Tag Archives: Indianapolis budget

Politics, Budgets and Taxes

The other day, an advocate for the homeless asked me why the needs of the most vulnerable citizens always seem to take a back seat to the demands of sports teams, developers, and bright shiny objects like cricket fields. He attributed this state of affairs to animus against the needy, but–as I told him–I don’t think that’s it. It’s just that politicians respond to pressure from people who show up–people who contact them, who vote and especially people who donate.

The problem we face when allocating public resources is that very few of us who benefit from inequities that unfairly burden others are willing to graciously concede those advantages. It’s too easy to convince ourselves that we are entitled to them.

When the Indiana Supreme Court ruled a few years ago that the system that had yielded grossly unequal property tax assessments for years had to be fixed,  the homeowners who had benefitted from artificially low assessments–and whose taxes had accordingly been  lower than those of folks with far less valuable properties–screamed bloody murder. Rather than sheepishly acknowledging that they’d made out like bandits for years, and that perhaps it was time to pay their fair shares, they saw themselves as victims of a rapacious government and took their revenge by ousting a hapless Mayor who’d had nothing to do with that particular decision.

Fast forward to Mayor Ballard’s proposed budget.

I’ve not been a fan of this Mayor, but his proposed equalization of the tax rate for IMPD is both fair and overdue. For decades, center city folks were taxed to support both the sheriff’s department (which has county-wide jurisdiction) and IPD (which patrolled only the old city limits). When the two departments were combined into IMPD, apparently the tax rates were not adjusted accordingly. As a result, those residing within the old city limits continued to pay more for police protection than those living outside those limits. As I understand it, Ballard’s proposal would equalize the tax and end what has effectively been an unfair subsidy of some citizens by others–and those who’ve benefitted are (predictably) whining about having to pay their fair share.

Since this post is likely to make me even more unpopular than I already am, I will add that I also support the Mayor’s proposal to eliminate the homestead credit in order to pay for the addition of desperately needed police.

Would I prefer that we shift funds from cricket fields and sports teams and too-generous subsidies to the Mayor’s developer buddies instead? Of course.  Is that likely to happen? Not in my lifetime.  Let’s recognize that politics is the art of the possible, and address our public safety deficit before crime rates that approach Detroit’s undermine every other thing we are trying to do in our city.

Speaking of homestead credits, we really should invest in efforts to ameliorate the plight of the people who don’t have a homestead. There are steps we could take now that would actually save tax dollars in the long run.

But we probably won’t because they don’t scream and vote, and they aren’t in a position to make campaign contributions. And because, to our politicians, the “long run” is the next election.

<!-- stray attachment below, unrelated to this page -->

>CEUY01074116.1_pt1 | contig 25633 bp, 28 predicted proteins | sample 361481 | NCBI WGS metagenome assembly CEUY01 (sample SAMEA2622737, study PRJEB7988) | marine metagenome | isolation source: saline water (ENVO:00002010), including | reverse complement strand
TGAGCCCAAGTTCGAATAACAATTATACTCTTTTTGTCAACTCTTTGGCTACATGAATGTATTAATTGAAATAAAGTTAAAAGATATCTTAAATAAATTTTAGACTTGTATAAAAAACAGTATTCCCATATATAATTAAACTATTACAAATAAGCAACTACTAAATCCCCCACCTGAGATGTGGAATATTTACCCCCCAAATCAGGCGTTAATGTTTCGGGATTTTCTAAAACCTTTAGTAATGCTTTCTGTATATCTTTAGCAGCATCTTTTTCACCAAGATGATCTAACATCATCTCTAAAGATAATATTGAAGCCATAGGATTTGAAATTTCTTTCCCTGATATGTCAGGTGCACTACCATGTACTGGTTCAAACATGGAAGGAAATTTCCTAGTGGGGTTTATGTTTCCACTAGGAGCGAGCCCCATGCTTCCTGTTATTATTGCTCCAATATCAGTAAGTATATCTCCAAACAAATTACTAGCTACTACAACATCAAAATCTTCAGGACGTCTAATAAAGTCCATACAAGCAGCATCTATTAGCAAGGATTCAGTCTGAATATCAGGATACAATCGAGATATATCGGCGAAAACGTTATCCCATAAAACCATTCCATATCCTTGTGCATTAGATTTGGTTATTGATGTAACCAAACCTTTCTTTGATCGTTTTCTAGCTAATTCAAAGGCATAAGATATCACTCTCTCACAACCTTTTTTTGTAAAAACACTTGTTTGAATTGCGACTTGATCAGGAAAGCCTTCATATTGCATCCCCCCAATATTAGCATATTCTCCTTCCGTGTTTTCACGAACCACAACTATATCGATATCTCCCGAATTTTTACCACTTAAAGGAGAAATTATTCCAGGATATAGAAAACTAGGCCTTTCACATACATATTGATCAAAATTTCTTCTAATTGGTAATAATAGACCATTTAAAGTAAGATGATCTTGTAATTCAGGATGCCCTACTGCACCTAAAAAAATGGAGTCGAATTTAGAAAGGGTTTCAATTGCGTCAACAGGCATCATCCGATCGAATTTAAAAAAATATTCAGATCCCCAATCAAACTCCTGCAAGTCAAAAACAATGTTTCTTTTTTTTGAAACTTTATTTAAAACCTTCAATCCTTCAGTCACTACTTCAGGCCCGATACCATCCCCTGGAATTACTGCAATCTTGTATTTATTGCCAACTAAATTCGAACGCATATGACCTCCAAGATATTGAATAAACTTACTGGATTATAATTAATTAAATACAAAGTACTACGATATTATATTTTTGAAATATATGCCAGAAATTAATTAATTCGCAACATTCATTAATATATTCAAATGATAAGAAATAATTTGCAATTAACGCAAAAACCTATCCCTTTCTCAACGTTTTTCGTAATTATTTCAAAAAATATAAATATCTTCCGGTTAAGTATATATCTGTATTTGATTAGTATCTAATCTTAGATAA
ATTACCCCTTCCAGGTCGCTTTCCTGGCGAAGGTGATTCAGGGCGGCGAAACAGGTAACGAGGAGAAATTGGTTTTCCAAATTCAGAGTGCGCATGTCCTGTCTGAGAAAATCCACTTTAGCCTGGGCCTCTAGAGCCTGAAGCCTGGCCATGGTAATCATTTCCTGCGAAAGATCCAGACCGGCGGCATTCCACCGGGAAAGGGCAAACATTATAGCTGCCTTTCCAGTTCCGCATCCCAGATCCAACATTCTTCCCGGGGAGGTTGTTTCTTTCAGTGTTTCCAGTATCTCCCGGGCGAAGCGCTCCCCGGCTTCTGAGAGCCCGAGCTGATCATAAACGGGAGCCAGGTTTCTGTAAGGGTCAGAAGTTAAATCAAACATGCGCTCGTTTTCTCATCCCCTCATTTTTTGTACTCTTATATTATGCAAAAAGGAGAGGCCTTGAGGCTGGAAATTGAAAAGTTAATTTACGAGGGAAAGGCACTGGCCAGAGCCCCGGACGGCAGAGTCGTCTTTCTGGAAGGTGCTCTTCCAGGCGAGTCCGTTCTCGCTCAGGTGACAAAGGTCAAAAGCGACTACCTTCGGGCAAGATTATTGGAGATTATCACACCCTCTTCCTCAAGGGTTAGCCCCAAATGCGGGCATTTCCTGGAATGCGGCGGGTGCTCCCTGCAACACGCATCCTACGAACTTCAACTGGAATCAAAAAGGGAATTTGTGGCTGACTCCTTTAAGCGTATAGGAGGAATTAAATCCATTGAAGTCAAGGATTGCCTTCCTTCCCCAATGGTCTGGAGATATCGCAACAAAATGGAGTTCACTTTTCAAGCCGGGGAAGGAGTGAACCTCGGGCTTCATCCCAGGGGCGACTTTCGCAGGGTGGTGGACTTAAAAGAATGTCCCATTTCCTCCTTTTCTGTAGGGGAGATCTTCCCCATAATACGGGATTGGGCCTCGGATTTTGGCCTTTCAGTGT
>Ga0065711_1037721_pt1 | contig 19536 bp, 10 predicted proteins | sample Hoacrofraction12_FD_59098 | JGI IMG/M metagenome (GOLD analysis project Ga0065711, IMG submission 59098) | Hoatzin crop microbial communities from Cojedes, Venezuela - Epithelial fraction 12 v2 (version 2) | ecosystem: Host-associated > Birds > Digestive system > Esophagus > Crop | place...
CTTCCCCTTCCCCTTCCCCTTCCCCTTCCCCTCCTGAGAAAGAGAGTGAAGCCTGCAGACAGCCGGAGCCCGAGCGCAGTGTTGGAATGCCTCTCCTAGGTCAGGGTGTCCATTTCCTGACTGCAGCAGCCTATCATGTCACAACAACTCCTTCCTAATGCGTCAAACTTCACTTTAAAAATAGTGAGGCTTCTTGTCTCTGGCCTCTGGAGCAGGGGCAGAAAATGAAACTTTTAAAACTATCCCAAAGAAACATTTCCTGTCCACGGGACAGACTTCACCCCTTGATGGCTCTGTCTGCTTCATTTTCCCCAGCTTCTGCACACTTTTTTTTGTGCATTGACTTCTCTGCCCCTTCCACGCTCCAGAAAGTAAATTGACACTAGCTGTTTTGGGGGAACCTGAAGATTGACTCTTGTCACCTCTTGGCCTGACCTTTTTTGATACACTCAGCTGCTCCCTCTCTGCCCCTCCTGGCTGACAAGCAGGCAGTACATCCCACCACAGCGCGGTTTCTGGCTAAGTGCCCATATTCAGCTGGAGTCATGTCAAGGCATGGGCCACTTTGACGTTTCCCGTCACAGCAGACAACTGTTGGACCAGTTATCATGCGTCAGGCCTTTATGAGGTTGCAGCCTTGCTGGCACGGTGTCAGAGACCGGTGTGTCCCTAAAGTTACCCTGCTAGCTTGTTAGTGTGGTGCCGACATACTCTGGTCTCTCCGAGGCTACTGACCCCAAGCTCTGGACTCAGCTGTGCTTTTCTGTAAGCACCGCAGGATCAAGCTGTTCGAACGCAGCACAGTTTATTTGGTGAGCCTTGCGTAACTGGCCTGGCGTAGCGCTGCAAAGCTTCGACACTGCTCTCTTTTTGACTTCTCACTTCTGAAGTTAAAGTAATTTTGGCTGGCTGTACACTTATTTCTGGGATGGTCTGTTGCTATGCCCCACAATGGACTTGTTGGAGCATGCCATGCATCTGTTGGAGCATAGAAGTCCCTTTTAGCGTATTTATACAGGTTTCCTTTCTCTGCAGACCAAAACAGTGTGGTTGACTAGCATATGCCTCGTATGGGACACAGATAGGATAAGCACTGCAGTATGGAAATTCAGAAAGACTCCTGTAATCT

Ballard Catches Mourdock-itis

The generally-held impression of Mayor Greg Ballard has been that he’s a nice guy who’s just in over his head–way over in many respects. Lately, however, he’s been doing things to change that impression–he’s evidently learning fast how not to be a nice guy. Some of this newly-found petulance and partisanship has emerged since Ryan Vaughn–he of the parking meter fiasco–became Chief of Staff, but the buck–as Harry Truman used to say–stops at the Mayor’s own desk.

When the Democrats won control of the Council, new Council President Maggie Lewis was quick to reach out and invite co-operation. When Councilor Brian Mahern held up the Mayor’s TIF proposal, Democrats Vop Osili and Joe Simpson worked to end the impasse. Given the parties’ inevitable differences in priorities, these early signs of conciliation pointed to emergence of an occasionally tense but generally workable accommodation.

Then came the budget. As the Indianapolis Star reported

Facing a deadline to approve or veto the nearly $1.1 billion city/county budget for 2013, Ballard signed it. But his changes, without further negotiations and a quick agreement with the council, would withhold nearly $32 million in income-tax money from Marion County offices and agencies.

That money helps pay to run the courts, keep the jails open, run elections, prosecute or defend criminals, process crime scenes, investigate deaths and provide other public services such as surveying land and collecting property taxes.

The common denominator of the cuts: they affected only the agencies held by Democrats. The Mayor’s own operation, the city offices that he controls, weren’t cut.

The Mayor justified his use of the line-item veto to cripple Democratic offices with language about fiscal responsibility. But genuine fiscal responsibility would involve shared sacrifices across public agencies. (Sort of reminds me of a husband who tells his wife “we can’t afford that new coat you need because my cable TV bill has to be paid.”) He also voiced disagreement with a proposed assessment of the CIB. If he had a genuine problem with that assessment, however, he could have negotiated an equitable resolution with the Council.

Instead, Ballard presented the Council with a fait accompli. He waited until the last minute to deliver a budget that will cripple a number of critical services–for no reason other than those services are being delivered by the opposing party. In Ballard’s cynical budget, public safety takes a back seat to partisanship. It’s his way or the highway.

Shades of Richard Mourdock.